It is chiefly important to show the variety of career options for PhDs at the end of their graduate school journey. As part of this spotlight, I asked one of our Penn State alumni to answer some questions about her career journey up until this point.
Meet Dr. Shakira M. Nelson, cancer prevention fellow at the National Cancer Institute in Bethesda, MD. Nelson obtained a PhD in Pathobiology from Penn State, class of 2013. Her former advisor was Dr. K. Sandeep Prabhu. She also recently received a MPH (Masters in Public Health) in Epidemiology from John Hopkins University.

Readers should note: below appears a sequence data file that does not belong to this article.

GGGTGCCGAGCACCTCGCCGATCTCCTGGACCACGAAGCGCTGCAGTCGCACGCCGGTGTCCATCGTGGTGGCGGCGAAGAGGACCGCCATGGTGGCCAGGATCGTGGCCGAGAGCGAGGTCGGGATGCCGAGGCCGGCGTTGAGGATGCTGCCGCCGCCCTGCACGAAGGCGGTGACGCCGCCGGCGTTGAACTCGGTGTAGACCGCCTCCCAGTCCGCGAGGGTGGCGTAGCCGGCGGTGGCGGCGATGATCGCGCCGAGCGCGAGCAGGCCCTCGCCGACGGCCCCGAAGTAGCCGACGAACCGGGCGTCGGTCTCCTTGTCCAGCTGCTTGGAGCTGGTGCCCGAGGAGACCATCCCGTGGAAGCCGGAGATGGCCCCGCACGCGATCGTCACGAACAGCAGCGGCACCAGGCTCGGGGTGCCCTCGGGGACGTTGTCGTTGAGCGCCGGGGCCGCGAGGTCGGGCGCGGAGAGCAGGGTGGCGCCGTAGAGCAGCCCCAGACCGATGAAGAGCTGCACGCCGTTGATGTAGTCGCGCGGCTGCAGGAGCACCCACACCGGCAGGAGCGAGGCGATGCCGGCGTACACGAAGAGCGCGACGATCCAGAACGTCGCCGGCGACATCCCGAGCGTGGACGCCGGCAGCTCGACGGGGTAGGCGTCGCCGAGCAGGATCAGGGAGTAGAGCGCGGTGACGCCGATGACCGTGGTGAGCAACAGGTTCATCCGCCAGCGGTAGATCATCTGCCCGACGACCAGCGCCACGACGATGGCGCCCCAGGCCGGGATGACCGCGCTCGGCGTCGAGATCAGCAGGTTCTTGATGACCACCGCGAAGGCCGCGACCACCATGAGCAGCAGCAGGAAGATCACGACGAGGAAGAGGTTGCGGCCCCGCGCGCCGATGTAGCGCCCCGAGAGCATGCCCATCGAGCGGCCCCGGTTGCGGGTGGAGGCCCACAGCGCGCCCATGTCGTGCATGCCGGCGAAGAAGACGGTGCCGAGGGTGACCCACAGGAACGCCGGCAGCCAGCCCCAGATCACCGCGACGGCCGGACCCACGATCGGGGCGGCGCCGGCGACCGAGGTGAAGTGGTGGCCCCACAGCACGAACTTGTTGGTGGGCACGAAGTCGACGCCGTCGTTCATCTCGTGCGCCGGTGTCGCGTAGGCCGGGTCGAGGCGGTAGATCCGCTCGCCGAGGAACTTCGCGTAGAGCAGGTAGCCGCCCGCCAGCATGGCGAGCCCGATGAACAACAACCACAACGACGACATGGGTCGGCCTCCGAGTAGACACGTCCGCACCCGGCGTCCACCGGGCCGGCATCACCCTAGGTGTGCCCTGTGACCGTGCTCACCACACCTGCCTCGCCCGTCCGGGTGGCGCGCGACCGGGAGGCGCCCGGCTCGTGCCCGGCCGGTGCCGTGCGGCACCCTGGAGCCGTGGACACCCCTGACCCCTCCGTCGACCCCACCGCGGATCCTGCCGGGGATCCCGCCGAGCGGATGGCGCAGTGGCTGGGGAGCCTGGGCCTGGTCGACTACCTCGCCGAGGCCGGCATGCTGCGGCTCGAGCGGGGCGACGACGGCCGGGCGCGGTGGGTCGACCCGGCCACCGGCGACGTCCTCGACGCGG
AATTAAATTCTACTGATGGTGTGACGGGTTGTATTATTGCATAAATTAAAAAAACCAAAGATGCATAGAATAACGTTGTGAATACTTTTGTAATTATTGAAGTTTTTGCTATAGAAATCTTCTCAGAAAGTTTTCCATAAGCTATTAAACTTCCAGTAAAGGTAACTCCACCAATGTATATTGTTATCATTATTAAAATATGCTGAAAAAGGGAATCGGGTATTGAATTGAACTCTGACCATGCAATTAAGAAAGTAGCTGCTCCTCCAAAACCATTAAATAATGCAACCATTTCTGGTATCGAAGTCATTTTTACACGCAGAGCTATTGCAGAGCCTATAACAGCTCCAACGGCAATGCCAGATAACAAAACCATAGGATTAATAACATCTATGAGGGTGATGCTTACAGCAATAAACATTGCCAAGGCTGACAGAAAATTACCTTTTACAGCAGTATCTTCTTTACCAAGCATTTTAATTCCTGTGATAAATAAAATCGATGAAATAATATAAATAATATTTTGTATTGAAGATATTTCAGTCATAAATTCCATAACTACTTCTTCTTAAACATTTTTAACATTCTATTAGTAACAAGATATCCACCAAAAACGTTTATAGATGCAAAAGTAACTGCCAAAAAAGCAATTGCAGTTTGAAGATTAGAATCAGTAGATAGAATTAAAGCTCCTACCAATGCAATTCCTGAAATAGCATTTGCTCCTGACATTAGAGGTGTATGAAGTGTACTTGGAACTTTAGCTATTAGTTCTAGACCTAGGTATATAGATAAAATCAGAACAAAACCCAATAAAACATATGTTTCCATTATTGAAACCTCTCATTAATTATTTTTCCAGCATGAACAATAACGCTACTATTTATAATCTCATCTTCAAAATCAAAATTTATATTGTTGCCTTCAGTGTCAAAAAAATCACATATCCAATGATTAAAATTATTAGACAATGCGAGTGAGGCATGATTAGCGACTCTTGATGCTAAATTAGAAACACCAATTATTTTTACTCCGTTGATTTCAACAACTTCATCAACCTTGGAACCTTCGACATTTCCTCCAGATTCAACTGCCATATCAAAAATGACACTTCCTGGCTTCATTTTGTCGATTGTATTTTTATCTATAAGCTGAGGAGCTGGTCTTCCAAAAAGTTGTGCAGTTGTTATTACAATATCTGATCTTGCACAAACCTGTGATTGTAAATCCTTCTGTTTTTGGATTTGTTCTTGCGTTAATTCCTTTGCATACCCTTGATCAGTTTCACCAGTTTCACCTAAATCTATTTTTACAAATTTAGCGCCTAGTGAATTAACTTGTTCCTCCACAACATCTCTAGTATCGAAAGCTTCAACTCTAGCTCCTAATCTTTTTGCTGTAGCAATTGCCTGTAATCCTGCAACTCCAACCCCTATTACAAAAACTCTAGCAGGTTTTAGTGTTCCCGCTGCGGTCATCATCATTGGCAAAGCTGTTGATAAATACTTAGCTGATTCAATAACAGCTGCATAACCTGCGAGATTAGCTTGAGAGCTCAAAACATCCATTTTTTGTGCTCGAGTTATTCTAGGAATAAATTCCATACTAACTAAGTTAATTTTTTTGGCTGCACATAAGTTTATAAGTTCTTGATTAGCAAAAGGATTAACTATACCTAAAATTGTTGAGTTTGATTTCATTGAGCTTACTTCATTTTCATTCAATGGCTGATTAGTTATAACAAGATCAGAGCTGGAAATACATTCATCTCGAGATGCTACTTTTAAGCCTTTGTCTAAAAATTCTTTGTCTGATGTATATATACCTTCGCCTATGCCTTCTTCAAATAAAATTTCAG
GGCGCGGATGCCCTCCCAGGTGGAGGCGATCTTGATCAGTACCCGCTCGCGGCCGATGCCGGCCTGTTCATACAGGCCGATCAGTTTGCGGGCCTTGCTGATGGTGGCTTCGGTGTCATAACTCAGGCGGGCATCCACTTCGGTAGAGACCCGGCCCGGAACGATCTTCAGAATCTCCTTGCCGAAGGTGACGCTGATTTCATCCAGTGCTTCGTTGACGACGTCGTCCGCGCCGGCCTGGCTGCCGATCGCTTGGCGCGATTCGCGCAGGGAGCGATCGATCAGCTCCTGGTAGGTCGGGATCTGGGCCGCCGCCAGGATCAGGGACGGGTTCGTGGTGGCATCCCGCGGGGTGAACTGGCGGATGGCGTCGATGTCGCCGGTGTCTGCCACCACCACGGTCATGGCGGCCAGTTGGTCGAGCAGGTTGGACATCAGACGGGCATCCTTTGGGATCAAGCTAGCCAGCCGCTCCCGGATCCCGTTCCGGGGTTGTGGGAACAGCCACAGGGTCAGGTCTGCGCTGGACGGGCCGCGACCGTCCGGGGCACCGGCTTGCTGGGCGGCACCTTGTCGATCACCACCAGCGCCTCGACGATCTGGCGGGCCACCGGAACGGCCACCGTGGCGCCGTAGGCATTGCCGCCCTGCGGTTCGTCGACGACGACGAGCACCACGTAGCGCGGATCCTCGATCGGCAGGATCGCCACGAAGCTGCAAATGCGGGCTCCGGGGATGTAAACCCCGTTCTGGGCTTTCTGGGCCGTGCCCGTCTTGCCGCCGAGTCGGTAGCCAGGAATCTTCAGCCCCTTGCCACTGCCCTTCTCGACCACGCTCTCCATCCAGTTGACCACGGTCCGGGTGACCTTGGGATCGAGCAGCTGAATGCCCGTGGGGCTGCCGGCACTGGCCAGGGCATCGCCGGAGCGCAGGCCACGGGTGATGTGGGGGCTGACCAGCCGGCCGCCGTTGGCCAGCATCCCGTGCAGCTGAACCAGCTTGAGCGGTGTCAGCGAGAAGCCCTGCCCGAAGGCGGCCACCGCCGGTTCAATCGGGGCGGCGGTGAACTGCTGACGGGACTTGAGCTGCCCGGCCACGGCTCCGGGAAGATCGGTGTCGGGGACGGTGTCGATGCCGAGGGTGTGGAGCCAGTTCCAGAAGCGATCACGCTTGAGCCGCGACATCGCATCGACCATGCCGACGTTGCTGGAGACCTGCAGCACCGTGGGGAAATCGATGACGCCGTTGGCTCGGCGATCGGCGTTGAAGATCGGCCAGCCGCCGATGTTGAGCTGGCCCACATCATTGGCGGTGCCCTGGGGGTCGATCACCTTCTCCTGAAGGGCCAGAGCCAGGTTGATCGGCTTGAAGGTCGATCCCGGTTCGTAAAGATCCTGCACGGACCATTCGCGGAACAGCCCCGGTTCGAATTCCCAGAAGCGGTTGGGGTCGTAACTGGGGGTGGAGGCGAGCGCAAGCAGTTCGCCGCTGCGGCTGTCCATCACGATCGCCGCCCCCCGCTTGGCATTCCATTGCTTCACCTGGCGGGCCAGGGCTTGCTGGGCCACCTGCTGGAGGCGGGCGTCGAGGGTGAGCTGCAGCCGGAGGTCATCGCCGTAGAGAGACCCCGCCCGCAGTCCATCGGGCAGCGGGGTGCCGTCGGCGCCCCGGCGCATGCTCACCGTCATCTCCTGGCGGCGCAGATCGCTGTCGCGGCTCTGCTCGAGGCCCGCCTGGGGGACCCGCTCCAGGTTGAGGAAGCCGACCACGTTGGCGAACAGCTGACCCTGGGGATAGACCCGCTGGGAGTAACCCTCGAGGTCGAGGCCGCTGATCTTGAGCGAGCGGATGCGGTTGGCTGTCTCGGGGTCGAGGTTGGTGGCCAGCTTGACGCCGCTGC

How did you chose your degree program and what you like about your current career?
As an undergrad I majored in Microbiology (also at Penn State). When I graduated I had no clue what I wanted to do next and decided to enter the workforce. I was fortunate enough to land a contracting job at the Department of Health and Humans Services (DHHS) where I worked within the Pandemic Influenza Division. For two years, I was able to watch MDs and PhDs work together, and with other Divisions and Agencies and Congress, to protect the country against a future influenza pandemic. The more I worked, the greater my desire to move into a field of public health, working to protect those around me. At the end of two years, I felt ready to return to school and get my PhD.